Taxing searches. Going a step further, one might directly price coercive law enforcement interventions, such as searches. Brooklyn Law School Professor Miriam Baer suggests in a forthcoming article that police searches should be priced based upon criteria like search volume and intrusiveness—in essence, a tax that requires searchers to pay the costs they impose upon searchees. If an actual tax seems too unwieldy, notional accounts that allow police to conduct an average amount of searching per year but require them to justify overly aggressive search rates could accomplish something similar. Officials could juxtapose the amount “spent” on searches against convictions, which could be credited to those accounts in amounts that correspond to the severity of the crimes prevented.
Such notional “net benefit accounts”—a term coined by University of Chicago Law School Professor Eric Posner—are a relatively new idea. But their precursor, regulatory budgets, have been around since the 1970s, though rarely have they been discussed in the context of criminal justice. Net benefit accounts can serve an important auditing function by aggregating data about law enforcement activity—such as searches, sentencing, and parole—in digestible ways that encourage monitoring and oversight by others. They also encourage actors to take account of the full costs and benefits of their actions by rewarding them when they make socially valuable decisions. Think of a “parole budget” that rewarded parole boards for making good release decisions instead of, as we now do, only penalizing them for bad ones.
Capping (and trading?) prison beds. Related to pricing are caps, which can also bring incentives back in line. In a number of contexts, such as arrests, caps might not be appropriate. But in other contexts, like prison, they could make sense. Just as a capping scheme limits the amount of clean air a coal plant can use in generating profits, so too could it limit the number of prison beds that local prosecutors can use in generating personal, political, and social gains.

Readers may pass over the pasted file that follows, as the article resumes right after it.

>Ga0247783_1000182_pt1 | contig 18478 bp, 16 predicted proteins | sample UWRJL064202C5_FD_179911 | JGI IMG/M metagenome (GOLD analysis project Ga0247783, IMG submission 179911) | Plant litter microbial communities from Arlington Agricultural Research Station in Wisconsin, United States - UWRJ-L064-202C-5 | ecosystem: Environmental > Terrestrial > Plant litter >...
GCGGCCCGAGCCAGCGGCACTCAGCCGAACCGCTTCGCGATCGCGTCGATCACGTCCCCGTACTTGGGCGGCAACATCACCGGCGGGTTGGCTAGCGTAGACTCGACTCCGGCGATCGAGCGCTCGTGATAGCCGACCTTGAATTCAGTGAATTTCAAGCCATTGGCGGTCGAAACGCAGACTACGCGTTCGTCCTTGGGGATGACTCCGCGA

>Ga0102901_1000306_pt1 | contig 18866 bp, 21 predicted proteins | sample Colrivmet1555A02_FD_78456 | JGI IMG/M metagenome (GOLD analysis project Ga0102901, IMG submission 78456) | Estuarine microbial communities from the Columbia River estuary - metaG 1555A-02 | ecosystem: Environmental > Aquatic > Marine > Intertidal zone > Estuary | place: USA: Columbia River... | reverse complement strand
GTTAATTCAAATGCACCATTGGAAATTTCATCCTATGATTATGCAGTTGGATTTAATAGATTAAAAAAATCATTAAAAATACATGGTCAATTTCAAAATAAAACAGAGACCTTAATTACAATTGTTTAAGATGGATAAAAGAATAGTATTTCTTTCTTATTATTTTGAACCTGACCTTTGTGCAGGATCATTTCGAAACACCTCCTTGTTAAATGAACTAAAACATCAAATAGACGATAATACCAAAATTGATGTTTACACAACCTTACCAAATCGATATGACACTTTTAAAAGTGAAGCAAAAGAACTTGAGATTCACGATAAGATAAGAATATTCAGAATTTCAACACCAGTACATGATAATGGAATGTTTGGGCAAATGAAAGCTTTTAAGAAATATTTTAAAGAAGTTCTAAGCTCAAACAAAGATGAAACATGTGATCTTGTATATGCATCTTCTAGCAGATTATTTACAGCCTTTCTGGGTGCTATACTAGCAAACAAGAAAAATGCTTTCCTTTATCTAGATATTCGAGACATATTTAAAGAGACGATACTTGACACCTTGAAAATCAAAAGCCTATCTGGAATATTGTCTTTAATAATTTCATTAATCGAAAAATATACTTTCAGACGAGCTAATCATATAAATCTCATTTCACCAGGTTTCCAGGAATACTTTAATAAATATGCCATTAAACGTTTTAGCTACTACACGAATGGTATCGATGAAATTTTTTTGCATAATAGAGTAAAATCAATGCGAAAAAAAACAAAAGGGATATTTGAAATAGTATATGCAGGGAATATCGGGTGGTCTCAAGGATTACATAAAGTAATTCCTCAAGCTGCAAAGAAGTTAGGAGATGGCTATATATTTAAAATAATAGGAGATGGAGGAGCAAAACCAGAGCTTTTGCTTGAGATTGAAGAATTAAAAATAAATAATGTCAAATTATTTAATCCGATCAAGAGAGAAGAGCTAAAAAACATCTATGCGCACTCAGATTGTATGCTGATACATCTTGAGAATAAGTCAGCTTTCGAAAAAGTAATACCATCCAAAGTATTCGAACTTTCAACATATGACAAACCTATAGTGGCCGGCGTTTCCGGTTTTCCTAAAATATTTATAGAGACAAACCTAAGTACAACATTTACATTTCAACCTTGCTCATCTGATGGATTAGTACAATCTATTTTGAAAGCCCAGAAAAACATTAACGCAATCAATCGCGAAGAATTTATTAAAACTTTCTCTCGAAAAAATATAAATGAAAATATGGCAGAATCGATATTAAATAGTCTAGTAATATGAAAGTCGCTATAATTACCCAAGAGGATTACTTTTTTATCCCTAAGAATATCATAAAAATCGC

A trio of criminal justice professors, Cheryl Jonson, John Eck, and Francis Cullen, have proposed how it might work. States could set a cap on the number of people who could be sentenced to prison each year. They could then allocate prison beds to each county or locality based on some metric—population size, violent crime rates, or something else. Localities could use those beds however they pleased, but once they hit their cap, they would have to pay the state for further imprisonments. The cap could be hard-and-fast, or it could be coupled with a trading system under which counties that do not use all of their beds could sell them to other counties, sell them back to the state, or roll them over for later use. Either way, the system would enhance accountability for criminal justice dollars and encourage cautious use of prison in ways the “correctional free lunch” does not.
Now, these sketches are just that. As University of Pennsylvania Law School Professor Stephanos Bibas and I discuss in a forthcoming article, serious issues would exist with each of these and related strategies. Even so, in states and localities across the country, variations on these themes—like cost-benefit analysis of sanctions in Washington, California’s Public Safety Realignment, or sentencing cost disclosures in Missouri—are increasingly appearing as policymakers confront the enormous toll of the carceral state. In this era of unprecedented openness to criminal justice experimentation, the time is ripe to move beyond our old transactional, fragmented, business-as-usual approach to criminal justice, and to see it for what it largely is: a morally laden and complex regulatory system, subject to many of the same failures and limitations that afflict other areas of regulation. That means we must think hard not only about how to do justice, but also about how to structure justice to administer it in the most socially-regarding way possible.